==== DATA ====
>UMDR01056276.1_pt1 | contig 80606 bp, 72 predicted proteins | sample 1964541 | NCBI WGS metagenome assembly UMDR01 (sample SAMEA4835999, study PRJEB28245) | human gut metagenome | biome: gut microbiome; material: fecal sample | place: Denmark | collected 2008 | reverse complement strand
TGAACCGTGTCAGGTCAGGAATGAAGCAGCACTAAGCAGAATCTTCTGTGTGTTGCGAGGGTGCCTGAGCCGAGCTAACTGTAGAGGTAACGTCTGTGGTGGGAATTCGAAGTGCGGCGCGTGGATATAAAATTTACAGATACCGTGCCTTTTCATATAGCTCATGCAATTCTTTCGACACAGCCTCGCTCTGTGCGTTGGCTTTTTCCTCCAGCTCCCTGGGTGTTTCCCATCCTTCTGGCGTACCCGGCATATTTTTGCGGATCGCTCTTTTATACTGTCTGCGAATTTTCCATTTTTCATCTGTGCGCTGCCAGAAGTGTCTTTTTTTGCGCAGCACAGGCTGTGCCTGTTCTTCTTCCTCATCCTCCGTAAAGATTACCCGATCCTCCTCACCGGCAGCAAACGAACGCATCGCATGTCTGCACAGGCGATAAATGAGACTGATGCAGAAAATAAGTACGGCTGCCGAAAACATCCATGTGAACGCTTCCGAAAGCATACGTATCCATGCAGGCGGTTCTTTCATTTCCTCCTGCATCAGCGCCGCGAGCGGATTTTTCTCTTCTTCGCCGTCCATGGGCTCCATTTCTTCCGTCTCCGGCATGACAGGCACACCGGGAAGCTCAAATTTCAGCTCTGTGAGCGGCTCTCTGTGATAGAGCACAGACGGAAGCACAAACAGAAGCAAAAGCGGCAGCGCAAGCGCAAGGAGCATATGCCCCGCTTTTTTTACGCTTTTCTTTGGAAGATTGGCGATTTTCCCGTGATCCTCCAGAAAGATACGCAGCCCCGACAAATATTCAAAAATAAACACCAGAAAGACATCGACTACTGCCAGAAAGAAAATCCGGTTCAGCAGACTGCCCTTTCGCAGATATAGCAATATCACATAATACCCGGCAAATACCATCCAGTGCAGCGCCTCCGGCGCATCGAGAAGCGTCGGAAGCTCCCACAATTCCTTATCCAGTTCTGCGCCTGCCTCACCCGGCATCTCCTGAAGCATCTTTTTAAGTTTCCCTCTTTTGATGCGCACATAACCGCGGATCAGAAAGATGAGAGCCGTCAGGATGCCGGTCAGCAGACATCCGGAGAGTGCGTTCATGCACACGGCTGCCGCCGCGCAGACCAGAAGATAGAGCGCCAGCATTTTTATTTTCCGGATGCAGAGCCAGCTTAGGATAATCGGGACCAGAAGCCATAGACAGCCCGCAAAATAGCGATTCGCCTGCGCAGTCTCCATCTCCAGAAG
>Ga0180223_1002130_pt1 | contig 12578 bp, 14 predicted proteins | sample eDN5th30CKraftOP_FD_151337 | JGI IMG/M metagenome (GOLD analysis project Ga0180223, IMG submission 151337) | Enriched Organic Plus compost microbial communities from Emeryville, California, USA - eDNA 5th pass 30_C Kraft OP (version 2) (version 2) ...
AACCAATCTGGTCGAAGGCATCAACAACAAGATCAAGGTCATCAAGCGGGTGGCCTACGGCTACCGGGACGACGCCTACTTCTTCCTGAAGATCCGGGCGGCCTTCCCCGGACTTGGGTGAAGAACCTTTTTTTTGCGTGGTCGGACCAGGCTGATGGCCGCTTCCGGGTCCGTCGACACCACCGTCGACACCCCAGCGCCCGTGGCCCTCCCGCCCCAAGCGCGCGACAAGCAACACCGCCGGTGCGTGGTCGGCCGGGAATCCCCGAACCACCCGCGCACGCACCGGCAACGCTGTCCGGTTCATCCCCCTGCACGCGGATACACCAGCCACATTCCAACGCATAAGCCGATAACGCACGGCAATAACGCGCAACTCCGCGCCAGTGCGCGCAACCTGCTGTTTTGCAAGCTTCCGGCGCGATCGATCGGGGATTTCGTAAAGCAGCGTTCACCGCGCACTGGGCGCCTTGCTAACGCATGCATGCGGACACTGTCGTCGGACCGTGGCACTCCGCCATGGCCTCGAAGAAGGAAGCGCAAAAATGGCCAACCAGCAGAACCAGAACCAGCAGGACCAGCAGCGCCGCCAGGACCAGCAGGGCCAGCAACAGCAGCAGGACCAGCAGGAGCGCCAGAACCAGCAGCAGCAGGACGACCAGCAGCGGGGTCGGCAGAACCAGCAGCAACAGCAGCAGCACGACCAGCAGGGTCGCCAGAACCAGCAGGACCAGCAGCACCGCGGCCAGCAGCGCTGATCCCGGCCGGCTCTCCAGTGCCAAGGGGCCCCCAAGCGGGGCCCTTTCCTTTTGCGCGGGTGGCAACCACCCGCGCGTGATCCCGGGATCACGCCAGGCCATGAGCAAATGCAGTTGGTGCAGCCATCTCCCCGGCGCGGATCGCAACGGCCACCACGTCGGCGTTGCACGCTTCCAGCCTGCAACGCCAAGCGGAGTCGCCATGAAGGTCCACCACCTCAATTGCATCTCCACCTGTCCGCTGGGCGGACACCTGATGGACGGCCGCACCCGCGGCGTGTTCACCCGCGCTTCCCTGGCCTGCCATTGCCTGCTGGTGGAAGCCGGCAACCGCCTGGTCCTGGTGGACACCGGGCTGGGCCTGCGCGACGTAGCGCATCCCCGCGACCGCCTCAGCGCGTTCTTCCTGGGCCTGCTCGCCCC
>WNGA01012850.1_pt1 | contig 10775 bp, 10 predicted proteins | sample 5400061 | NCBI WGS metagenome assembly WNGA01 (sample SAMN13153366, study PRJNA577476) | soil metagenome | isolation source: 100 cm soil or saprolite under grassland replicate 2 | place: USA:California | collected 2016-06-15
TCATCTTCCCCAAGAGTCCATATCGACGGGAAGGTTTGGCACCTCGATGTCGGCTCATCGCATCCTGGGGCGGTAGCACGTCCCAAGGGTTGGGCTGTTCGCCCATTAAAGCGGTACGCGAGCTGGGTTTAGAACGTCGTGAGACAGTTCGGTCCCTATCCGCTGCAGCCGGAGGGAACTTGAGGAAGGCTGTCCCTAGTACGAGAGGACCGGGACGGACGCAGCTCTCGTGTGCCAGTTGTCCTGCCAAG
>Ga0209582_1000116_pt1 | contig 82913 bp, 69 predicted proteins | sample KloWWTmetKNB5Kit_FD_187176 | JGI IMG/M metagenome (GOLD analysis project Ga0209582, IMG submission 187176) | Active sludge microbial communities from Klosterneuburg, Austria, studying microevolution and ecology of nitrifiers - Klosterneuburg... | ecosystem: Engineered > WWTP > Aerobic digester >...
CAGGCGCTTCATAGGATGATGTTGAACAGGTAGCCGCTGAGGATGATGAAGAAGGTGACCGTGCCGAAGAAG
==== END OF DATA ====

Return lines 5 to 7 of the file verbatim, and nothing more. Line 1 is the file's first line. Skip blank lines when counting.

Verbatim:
>WNGA01012850.1_pt1 | contig 10775 bp, 10 predicted proteins | sample 5400061 | NCBI WGS metagenome assembly WNGA01 (sample SAMN13153366, study PRJNA577476) | soil metagenome | isolation source: 100 cm soil or saprolite under grassland replicate 2 | place: USA:California | collected 2016-06-15
TCATCTTCCCCAAGAGTCCATATCGACGGGAAGGTTTGGCACCTCGATGTCGGCTCATCGCATCCTGGGGCGGTAGCACGTCCCAAGGGTTGGGCTGTTCGCCCATTAAAGCGGTACGCGAGCTGGGTTTAGAACGTCGTGAGACAGTTCGGTCCCTATCCGCTGCAGCCGGAGGGAACTTGAGGAAGGCTGTCCCTAGTACGAGAGGACCGGGACGGACGCAGCTCTCGTGTGCCAGTTGTCCTGCCAAG
>Ga0209582_1000116_pt1 | contig 82913 bp, 69 predicted proteins | sample KloWWTmetKNB5Kit_FD_187176 | JGI IMG/M metagenome (GOLD analysis project Ga0209582, IMG submission 187176) | Active sludge microbial communities from Klosterneuburg, Austria, studying microevolution and ecology of nitrifiers - Klosterneuburg... | ecosystem: Engineered > WWTP > Aerobic digester >...